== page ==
Taiwan: Chinese ships cut two undersea cables to archipelago

The Matsu Islands are off the coast of China but are part of Taiwan. Both internet cables there have now been severed. It’s far from the first time.

The cable connection of the Matsu Islands (above) (Image: TeleGeography’s Submarine Cable Map, CC BY-SA 4.0)

Chinese ships have once again cut undersea cables supplying internet to a Taiwanese archipelago off the Chinese coast. The first of two internet cables between the Matsu Islands and Taiwan was severed by a Chinese fishing boat on February 2, the AP news agency reports. Six days later, a Chinese cargo ship cut the second connection, AP quoted operator Chunghwa Telecom as saying. For the population of the archipelago, this results in major restrictions and for Taiwan as a whole, this once again makes the vulnerability of the infrastructure clear. In the past five years, the cables have already been severed 27 times, it is said.

Close to China, far from Taiwan

The 19 Matsu Islands lie just a few tens of kilometers off the coast of mainland China and nearly 200 kilometers from Taiwan. A total of about 12,000 people live there. They are connected to the Internet via two undersea cables, both of which lead to the north of the island of Taiwan. They are apparently cut regularly, but the Taiwan government has not officially blamed China so far, the AP writes. “We cannot rule out that China cut the cables on purpose,” the news agency quoted the cautious assessment of defense expert Su Tzu-yun from the Institute for National Defense and Security Research. But the scale of the disruption is highly unusual, adds Geoff Huston of the Asia Pacific Network Information Centre.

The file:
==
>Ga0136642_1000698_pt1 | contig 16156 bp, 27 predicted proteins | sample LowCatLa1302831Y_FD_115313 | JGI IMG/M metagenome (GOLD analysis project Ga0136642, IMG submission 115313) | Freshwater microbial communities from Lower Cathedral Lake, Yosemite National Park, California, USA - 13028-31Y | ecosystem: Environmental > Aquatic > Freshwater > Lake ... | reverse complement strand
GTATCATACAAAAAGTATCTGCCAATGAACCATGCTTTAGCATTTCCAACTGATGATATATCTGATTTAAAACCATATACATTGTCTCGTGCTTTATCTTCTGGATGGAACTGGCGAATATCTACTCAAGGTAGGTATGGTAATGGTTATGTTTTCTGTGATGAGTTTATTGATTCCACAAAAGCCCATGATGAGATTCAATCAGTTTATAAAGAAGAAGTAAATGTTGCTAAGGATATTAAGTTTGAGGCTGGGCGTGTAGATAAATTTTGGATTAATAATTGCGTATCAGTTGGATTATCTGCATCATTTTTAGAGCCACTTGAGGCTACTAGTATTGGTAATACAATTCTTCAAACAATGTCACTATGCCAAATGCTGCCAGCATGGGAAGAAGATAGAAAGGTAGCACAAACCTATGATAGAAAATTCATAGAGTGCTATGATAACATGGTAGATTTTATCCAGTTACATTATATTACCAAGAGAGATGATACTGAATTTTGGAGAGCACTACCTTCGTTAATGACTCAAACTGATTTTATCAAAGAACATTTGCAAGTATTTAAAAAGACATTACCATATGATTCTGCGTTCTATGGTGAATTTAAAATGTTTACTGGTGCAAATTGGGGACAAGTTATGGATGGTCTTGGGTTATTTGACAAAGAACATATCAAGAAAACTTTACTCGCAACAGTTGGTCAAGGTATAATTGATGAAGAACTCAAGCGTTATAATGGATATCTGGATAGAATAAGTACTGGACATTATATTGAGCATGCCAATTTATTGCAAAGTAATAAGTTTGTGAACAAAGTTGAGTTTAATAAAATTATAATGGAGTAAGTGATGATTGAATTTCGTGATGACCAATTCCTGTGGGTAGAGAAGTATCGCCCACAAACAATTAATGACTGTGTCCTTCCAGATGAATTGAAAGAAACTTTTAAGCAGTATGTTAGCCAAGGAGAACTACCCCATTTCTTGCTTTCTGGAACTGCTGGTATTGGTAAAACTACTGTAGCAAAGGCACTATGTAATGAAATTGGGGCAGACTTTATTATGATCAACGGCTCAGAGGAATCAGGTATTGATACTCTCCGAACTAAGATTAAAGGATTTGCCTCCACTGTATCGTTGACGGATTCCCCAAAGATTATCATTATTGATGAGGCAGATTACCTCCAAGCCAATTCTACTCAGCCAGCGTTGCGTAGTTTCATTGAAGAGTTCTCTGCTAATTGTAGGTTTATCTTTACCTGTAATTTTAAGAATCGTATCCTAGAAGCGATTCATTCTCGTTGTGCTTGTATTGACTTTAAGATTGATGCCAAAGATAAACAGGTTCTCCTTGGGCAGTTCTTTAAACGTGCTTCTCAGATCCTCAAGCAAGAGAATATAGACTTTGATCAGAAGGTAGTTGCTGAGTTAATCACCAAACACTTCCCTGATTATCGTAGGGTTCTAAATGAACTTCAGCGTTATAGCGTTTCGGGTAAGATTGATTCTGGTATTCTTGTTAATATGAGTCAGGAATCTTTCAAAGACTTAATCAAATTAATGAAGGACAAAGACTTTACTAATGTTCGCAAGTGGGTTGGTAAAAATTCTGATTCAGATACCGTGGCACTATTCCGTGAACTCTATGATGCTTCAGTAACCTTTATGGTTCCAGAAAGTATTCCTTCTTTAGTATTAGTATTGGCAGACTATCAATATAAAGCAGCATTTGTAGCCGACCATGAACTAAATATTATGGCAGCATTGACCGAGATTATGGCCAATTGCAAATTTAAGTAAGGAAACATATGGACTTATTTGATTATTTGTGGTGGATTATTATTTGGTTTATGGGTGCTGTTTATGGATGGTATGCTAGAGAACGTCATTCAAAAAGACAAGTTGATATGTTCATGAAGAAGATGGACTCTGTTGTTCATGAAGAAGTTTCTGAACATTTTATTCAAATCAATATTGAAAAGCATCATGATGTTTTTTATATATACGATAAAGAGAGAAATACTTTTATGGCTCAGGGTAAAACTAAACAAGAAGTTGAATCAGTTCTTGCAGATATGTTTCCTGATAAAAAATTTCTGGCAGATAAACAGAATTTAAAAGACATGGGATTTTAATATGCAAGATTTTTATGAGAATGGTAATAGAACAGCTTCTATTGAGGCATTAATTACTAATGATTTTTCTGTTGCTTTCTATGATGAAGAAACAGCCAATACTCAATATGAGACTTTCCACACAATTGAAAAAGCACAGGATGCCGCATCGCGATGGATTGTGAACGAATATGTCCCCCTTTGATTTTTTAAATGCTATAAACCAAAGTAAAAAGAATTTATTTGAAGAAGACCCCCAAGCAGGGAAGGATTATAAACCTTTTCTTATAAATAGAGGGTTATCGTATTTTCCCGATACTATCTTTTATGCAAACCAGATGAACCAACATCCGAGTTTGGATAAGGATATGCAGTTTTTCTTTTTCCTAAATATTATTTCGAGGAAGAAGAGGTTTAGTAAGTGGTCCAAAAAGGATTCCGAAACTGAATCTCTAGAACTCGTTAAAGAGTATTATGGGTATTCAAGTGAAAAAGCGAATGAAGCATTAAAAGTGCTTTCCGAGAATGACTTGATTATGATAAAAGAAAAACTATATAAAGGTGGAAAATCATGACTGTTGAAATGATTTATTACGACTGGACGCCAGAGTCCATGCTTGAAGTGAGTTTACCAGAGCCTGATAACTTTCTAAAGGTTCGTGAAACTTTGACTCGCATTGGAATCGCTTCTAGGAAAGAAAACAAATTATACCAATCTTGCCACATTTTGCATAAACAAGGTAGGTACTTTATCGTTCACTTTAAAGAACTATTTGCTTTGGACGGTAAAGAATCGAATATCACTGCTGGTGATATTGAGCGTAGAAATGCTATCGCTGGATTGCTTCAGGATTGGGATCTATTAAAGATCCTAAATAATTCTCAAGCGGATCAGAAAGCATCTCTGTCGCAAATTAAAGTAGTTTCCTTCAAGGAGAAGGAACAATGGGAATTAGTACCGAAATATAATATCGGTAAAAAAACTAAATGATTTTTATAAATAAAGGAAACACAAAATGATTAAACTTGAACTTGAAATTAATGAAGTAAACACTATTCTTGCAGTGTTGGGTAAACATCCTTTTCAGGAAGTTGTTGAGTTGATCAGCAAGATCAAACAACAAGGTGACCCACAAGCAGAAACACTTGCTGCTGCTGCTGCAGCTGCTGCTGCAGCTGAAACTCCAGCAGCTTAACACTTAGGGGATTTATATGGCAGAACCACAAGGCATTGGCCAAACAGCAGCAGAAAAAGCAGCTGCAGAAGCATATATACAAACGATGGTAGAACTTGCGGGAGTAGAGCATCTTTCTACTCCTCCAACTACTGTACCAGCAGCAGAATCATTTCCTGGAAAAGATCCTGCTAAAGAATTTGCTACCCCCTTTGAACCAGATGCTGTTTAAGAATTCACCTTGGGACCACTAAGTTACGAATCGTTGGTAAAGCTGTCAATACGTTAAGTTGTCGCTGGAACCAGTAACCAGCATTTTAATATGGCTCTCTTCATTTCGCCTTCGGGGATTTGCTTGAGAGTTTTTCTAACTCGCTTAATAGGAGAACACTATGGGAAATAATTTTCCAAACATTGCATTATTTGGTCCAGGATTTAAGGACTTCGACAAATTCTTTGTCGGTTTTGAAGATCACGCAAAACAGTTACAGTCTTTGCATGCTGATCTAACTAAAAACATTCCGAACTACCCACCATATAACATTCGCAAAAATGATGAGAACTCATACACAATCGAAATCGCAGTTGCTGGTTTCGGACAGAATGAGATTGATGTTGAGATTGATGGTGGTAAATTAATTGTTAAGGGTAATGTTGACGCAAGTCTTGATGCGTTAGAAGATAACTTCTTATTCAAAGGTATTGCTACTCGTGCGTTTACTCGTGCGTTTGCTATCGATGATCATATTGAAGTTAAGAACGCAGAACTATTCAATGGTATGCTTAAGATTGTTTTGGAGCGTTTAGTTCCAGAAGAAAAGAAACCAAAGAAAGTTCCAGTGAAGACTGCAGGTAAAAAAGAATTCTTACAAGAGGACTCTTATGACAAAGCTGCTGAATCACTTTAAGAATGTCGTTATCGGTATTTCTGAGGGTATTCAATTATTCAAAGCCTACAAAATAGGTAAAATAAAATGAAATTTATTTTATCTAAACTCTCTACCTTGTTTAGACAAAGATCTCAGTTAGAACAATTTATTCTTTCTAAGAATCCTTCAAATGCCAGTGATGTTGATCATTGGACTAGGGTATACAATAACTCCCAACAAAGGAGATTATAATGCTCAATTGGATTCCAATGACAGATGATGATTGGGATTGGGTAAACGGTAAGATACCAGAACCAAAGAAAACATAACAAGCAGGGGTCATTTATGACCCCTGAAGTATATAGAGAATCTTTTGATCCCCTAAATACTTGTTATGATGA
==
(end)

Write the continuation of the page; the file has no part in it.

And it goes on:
The two cables that have now been severed will not be repaired until April 20 at the earliest, the AP continues. Only then can the first special ship arrive there? The repair will cost at least $1 million. Meanwhile, local people are trying to get online in other ways. Chunghwa Telecom has set up a microwave radio link to Taiwan as a backup, but it is quite slow and unreliable. That’s why some people bought SIM cards from China, but they only work in certain places. A couple who rent accommodations even want to send someone to Taiwan. The person should take care of the online reservations there and then pass on the data via SMS.

China regards Taiwan (or the Republic of China) as part of its own territory and officially aims for “reunification”. The so-called Taiwan conflict has recently intensified again with the tensions between China and the USA, which act as Taiwan’s protecting power. At the same time, in the course of the Russian war of aggression against Ukraine, it became clear what strategic advantages resilient communication infrastructures offer. Taiwan, therefore, wants to build its own alternative to the Starlink satellite internet, which is largely immune to attacks. The cutting of the undersea cables has once again made it clear how vulnerable the classic Internet infrastructure is.


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